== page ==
There have been four major waves of immigration since the first British settlers came to North America in 1607 with little regard for the Native Americans who had been on the land since crossing from Asia in the Ice Age.

People have immigrated to North America for multiple reasons for a long time—religious freedom, economic opportunity, fear of homeland persecution. Attitudes by folks already here have ranged from welcoming to exclusionary over the decades. Because of slavery in the 18th century, hundreds of thousands of Africans were brought against their will. When the newly independent United States passed its first citizenship law it allowed any free white person of “good character”, who had been living in the United States for two years or longer to apply for citizenship. Without citizenship, non-white residents were denied basic constitutional protections, including the right to vote, own property, or testify in court, a condition that existed until post-Civil War constitutional amendments.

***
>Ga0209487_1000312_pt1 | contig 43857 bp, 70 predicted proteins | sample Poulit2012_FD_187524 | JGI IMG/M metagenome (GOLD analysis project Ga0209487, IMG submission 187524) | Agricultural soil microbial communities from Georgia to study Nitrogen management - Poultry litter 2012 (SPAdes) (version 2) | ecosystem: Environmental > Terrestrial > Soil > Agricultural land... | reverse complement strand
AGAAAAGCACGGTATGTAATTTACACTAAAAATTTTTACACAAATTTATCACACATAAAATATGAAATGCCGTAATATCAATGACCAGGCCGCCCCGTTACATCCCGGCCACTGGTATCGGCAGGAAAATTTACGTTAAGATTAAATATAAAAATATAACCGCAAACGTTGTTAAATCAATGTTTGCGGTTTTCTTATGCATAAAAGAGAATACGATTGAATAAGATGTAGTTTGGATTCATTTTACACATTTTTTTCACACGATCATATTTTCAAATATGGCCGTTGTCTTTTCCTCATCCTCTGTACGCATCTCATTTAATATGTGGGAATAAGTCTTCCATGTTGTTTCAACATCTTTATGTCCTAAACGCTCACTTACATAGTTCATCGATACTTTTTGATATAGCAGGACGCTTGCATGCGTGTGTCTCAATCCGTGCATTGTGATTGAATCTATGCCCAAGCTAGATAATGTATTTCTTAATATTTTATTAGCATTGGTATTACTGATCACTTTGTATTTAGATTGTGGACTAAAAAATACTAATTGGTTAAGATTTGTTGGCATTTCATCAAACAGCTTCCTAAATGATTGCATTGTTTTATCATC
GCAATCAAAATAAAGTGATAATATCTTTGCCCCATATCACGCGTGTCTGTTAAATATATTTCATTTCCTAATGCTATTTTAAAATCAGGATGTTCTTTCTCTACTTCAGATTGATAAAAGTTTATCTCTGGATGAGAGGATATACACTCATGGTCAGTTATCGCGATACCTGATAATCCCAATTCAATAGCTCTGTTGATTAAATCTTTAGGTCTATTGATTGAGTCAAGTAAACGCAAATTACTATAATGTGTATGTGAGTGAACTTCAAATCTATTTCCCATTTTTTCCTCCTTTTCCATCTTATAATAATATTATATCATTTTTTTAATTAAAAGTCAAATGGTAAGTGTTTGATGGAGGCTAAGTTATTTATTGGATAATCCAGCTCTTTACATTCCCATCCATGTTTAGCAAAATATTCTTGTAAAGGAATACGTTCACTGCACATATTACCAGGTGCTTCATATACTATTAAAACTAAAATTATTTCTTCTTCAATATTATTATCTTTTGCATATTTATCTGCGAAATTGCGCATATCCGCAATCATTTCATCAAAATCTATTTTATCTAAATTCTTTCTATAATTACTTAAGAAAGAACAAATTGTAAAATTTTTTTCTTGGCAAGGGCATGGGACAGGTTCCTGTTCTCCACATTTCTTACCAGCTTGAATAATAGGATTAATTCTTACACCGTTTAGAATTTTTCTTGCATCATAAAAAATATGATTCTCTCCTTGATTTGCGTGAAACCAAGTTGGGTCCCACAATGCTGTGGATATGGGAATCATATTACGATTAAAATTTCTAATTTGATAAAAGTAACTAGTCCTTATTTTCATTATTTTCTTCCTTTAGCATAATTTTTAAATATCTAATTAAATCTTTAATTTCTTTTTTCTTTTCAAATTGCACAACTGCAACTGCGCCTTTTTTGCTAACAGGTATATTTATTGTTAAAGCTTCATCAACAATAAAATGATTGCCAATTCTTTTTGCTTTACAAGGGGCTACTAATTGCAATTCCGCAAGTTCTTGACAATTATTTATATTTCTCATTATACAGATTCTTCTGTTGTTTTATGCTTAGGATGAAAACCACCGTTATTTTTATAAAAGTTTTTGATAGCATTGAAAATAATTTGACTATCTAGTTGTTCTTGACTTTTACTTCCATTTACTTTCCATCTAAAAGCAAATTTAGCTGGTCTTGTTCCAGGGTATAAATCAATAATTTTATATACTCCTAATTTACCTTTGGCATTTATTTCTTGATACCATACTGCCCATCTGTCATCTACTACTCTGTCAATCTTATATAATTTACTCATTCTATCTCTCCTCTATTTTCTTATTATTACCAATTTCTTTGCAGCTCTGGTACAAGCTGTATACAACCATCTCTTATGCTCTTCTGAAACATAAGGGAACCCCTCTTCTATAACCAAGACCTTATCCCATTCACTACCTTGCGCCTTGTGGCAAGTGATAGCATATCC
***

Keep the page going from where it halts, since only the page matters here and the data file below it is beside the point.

In the first half of the 1800s, before the Civil War, a majority of immigrants were from Ireland and Germany because of dreadful political and economic conditions in those nations at that time. These immigrants were instrumental in America’s push westward, carving out farms, building bigger cities and supplying the labour for factories and industry. In 1849 America’s first anti-immigrant anger formed a political party called the Know-Nothing Party. It disappeared after the Civil War (1860-65) because the loss of life on both sides necessitated immigrants to fuel the growing size and needs of America.